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Title Defining the mechanism of enhanced cellular invasion induced by mechanical stimulation [electronic resource] / by Snehal Sunil Ozarkar.
Publication Info. 2013.

Location Call No. Status Notes
 Electronic Theses and Dissertations  Electronic Resource - WSU ETD    AVAIL. ONLINE
Description 66 p. : ill.
Note Advisor: Karen Beningo.
Thesis Thesis (M.S.) -- Wayne State University, 2013.
Summary Metastasis is a multistep process driven by various biochemical and mechanical factors, which eventually leads to formation of secondary tumors. The tumor mass is surrounded by basement membrane (BM) and stroma made of various extracellular matrix (ECM) proteins. During metastasis tumor cells disseminate from the primary tumor, breach the BM, invade the stroma, travel through blood and lymph and colonize tissues distant from the primary tumor. Formation of secondary tumors by metastasis is a leading cause of death in cancer patients. Even though plenty of research has been focused on biochemical factors affecting metastasis, information on role of mechanical factors in this process is very limited. Using our previously developed in vitro mechano-invasion assay, we had observed enhanced cellular invasion in response to tugging forces in the stroma during cancer cell invasion. In vivo, such tugging forces would be produced by contractile cells within the stroma as they migrate and remodel the matrix fibers. In addition, we found this mechanically enhanced invasion by cancer cells to be dependent on the presence of fibronectin in the extracellular matrix. The objective of our study is to understand the mechanotransduction pathway leading to enhanced invasion. We hypothesized that in response to mechanical forces in the stroma, tumor cells will show an altered expression of genes involved in mechanosensing. We performed expression profiling of several genes related to cell migration, adhesion and tumor metastasis by real-time PCR analysis. Six genes were confirmed to be differentially expressed between mechanically stimulated and non-stimulated conditions. Surprisingly, one of the genes found to be significantly down-regulated in the mechanically stimulated invasion culture is a fibronectin specific integrin subunit, integrin ß3. Over-expression of this gene resulted in a significant decrease in enhanced invasion, supporting its role in sensing the mechanical stimulus. Furthermore, down-regulation of integrin ß3 resulted in decrease in amounts of inactive form of cofilin (Ser3 phospho-cofilin).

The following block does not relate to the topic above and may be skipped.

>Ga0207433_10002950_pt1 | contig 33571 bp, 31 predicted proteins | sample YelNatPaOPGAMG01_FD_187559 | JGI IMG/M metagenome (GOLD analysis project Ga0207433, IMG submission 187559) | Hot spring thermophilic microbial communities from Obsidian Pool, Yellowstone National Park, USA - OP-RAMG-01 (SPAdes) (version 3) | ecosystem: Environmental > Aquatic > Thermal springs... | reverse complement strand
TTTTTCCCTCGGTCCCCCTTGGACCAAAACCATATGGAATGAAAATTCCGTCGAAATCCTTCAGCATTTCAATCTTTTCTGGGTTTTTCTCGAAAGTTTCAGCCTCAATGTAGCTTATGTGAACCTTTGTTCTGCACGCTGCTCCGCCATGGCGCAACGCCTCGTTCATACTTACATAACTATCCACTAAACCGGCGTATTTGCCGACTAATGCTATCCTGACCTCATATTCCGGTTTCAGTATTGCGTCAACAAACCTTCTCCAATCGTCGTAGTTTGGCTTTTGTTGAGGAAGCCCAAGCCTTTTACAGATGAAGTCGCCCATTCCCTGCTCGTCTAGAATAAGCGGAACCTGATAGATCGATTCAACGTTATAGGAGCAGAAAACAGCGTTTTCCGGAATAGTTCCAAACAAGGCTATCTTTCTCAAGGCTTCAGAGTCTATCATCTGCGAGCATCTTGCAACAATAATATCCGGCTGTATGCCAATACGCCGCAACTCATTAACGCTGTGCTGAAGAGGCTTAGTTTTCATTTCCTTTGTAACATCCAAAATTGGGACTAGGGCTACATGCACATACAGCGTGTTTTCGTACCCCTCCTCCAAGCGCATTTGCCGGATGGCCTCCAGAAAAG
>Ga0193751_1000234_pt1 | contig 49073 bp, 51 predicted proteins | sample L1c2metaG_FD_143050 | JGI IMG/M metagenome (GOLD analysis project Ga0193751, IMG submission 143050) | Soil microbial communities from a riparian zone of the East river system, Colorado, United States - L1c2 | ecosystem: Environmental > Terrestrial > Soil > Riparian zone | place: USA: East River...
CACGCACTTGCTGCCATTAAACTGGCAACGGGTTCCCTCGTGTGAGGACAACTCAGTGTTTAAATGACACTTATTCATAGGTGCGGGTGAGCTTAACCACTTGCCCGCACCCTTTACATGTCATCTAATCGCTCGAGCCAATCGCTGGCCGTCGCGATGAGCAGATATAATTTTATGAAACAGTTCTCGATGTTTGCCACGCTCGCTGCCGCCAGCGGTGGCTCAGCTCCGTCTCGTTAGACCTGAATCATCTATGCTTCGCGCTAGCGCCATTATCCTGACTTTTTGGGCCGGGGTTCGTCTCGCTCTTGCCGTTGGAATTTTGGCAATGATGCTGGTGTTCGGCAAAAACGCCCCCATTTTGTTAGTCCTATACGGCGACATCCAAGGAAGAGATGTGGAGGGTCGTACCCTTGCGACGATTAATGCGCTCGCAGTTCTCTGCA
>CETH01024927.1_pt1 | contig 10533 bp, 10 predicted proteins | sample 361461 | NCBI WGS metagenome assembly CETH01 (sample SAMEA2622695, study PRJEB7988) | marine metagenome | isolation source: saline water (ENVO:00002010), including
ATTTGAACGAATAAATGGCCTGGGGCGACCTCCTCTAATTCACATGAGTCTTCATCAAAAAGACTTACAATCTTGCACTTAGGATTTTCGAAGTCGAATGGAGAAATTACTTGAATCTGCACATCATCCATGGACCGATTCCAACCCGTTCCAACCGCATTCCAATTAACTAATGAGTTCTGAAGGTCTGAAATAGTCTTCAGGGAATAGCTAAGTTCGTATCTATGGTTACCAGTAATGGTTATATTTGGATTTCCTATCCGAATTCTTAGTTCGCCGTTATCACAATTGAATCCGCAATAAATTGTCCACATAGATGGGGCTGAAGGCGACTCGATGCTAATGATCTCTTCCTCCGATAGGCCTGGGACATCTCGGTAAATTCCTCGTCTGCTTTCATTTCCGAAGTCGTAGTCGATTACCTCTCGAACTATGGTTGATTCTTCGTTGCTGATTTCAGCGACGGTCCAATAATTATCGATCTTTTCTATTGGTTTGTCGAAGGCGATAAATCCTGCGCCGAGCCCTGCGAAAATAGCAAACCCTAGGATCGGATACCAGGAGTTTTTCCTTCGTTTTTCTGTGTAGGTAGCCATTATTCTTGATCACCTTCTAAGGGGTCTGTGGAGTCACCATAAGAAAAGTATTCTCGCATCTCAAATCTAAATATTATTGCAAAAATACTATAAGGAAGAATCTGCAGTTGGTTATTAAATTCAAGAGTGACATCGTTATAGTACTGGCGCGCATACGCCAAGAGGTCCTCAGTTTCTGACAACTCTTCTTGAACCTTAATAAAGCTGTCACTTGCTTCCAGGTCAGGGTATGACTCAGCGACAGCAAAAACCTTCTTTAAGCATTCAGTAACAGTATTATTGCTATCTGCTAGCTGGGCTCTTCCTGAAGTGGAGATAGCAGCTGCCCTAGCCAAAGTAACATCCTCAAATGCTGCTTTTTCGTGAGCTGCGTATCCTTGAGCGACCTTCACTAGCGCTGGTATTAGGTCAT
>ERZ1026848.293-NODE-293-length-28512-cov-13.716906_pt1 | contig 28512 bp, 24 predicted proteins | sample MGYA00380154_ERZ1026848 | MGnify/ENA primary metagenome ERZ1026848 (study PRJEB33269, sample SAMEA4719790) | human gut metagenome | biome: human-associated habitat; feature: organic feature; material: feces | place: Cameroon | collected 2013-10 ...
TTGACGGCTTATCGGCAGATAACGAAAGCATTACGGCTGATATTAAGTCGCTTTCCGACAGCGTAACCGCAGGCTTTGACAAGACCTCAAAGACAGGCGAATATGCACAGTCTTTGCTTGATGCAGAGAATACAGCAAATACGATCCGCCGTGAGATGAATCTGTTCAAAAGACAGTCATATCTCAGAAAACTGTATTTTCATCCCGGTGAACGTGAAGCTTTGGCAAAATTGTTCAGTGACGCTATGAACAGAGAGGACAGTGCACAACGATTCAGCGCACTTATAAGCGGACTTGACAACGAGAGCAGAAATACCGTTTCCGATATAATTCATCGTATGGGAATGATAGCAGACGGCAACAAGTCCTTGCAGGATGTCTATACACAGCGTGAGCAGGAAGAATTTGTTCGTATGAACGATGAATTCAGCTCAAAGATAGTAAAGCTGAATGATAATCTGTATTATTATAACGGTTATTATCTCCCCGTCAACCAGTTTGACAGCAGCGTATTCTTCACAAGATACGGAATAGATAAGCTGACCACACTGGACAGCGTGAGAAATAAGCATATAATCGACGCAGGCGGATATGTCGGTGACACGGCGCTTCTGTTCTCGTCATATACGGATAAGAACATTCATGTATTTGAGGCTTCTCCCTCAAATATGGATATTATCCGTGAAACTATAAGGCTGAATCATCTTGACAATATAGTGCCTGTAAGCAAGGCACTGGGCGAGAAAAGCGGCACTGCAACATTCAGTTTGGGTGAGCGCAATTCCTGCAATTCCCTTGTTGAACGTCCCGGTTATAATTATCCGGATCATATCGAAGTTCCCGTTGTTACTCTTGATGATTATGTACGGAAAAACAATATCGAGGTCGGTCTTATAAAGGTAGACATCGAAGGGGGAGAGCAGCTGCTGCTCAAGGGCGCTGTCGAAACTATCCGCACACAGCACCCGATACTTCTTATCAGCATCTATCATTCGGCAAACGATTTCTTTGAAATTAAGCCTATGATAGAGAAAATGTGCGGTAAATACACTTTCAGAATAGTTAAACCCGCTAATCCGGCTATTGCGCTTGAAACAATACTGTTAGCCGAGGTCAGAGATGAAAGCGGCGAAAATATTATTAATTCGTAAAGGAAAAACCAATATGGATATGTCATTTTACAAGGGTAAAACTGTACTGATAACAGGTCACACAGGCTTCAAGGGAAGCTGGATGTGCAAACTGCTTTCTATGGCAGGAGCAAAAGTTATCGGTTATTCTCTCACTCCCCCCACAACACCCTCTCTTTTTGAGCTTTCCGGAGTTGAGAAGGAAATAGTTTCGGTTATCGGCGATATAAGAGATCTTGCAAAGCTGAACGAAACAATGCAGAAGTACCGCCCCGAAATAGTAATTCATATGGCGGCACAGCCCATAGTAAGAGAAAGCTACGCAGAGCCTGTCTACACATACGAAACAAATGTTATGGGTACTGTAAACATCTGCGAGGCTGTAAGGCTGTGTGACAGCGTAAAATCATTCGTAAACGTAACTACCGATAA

Subject Biology
Added Title Wayne State University thesis (M.S.) : Biological Sciences
OCLC # 862153915
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